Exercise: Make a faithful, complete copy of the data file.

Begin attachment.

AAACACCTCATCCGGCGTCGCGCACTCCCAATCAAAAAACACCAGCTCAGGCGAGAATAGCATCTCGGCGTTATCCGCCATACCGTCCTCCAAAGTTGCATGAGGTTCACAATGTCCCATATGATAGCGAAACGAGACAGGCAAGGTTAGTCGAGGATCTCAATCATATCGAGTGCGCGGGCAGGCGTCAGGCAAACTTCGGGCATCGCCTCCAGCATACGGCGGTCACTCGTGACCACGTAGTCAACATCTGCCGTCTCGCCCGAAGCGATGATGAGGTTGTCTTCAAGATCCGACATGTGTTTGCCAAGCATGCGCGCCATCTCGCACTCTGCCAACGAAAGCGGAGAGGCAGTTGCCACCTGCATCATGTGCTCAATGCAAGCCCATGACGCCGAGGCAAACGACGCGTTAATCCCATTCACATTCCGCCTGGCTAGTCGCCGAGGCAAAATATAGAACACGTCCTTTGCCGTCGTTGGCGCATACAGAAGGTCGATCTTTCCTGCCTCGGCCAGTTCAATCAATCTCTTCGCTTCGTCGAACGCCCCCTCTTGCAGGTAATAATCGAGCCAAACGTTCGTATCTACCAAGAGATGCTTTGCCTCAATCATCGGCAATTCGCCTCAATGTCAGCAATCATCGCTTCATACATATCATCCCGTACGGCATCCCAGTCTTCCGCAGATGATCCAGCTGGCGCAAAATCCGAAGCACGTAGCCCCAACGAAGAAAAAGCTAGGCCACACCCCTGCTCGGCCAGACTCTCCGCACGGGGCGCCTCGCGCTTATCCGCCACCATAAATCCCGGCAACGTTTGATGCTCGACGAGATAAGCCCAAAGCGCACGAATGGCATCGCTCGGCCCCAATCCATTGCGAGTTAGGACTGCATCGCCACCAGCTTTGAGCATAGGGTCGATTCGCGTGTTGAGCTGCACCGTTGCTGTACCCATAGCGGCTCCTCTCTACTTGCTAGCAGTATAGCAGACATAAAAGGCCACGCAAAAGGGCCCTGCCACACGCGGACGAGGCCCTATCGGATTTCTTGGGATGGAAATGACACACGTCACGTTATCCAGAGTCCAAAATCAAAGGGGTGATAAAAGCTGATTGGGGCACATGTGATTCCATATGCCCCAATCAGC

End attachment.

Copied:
AAACACCTCATCCGGCGTCGCGCACTCCCAATCAAAAAACACCAGCTCAGGCGAGAATAGCATCTCGGCGTTATCCGCCATACCGTCCTCCAAAGTTGCATGAGGTTCACAATGTCCCATATGATAGCGAAACGAGACAGGCAAGGTTAGTCGAGGATCTCAATCATATCGAGTGCGCGGGCAGGCGTCAGGCAAACTTCGGGCATCGCCTCCAGCATACGGCGGTCACTCGTGACCACGTAGTCAACATCTGCCGTCTCGCCCGAAGCGATGATGAGGTTGTCTTCAAGATCCGACATGTGTTTGCCAAGCATGCGCGCCATCTCGCACTCTGCCAACGAAAGCGGAGAGGCAGTTGCCACCTGCATCATGTGCTCAATGCAAGCCCATGACGCCGAGGCAAACGACGCGTTAATCCCATTCACATTCCGCCTGGCTAGTCGCCGAGGCAAAATATAGAACACGTCCTTTGCCGTCGTTGGCGCATACAGAAGGTCGATCTTTCCTGCCTCGGCCAGTTCAATCAATCTCTTCGCTTCGTCGAACGCCCCCTCTTGCAGGTAATAATCGAGCCAAACGTTCGTATCTACCAAGAGATGCTTTGCCTCAATCATCGGCAATTCGCCTCAATGTCAGCAATCATCGCTTCATACATATCATCCCGTACGGCATCCCAGTCTTCCGCAGATGATCCAGCTGGCGCAAAATCCGAAGCACGTAGCCCCAACGAAGAAAAAGCTAGGCCACACCCCTGCTCGGCCAGACTCTCCGCACGGGGCGCCTCGCGCTTATCCGCCACCATAAATCCCGGCAACGTTTGATGCTCGACGAGATAAGCCCAAAGCGCACGAATGGCATCGCTCGGCCCCAATCCATTGCGAGTTAGGACTGCATCGCCACCAGCTTTGAGCATAGGGTCGATTCGCGTGTTGAGCTGCACCGTTGCTGTACCCATAGCGGCTCCTCTCTACTTGCTAGCAGTATAGCAGACATAAAAGGCCACGCAAAAGGGCCCTGCCACACGCGGACGAGGCCCTATCGGATTTCTTGGGATGGAAATGACACACGTCACGTTATCCAGAGTCCAAAATCAAAGGGGTGATAAAAGCTGATTGGGGCACATGTGATTCCATATGCCCCAATCAGC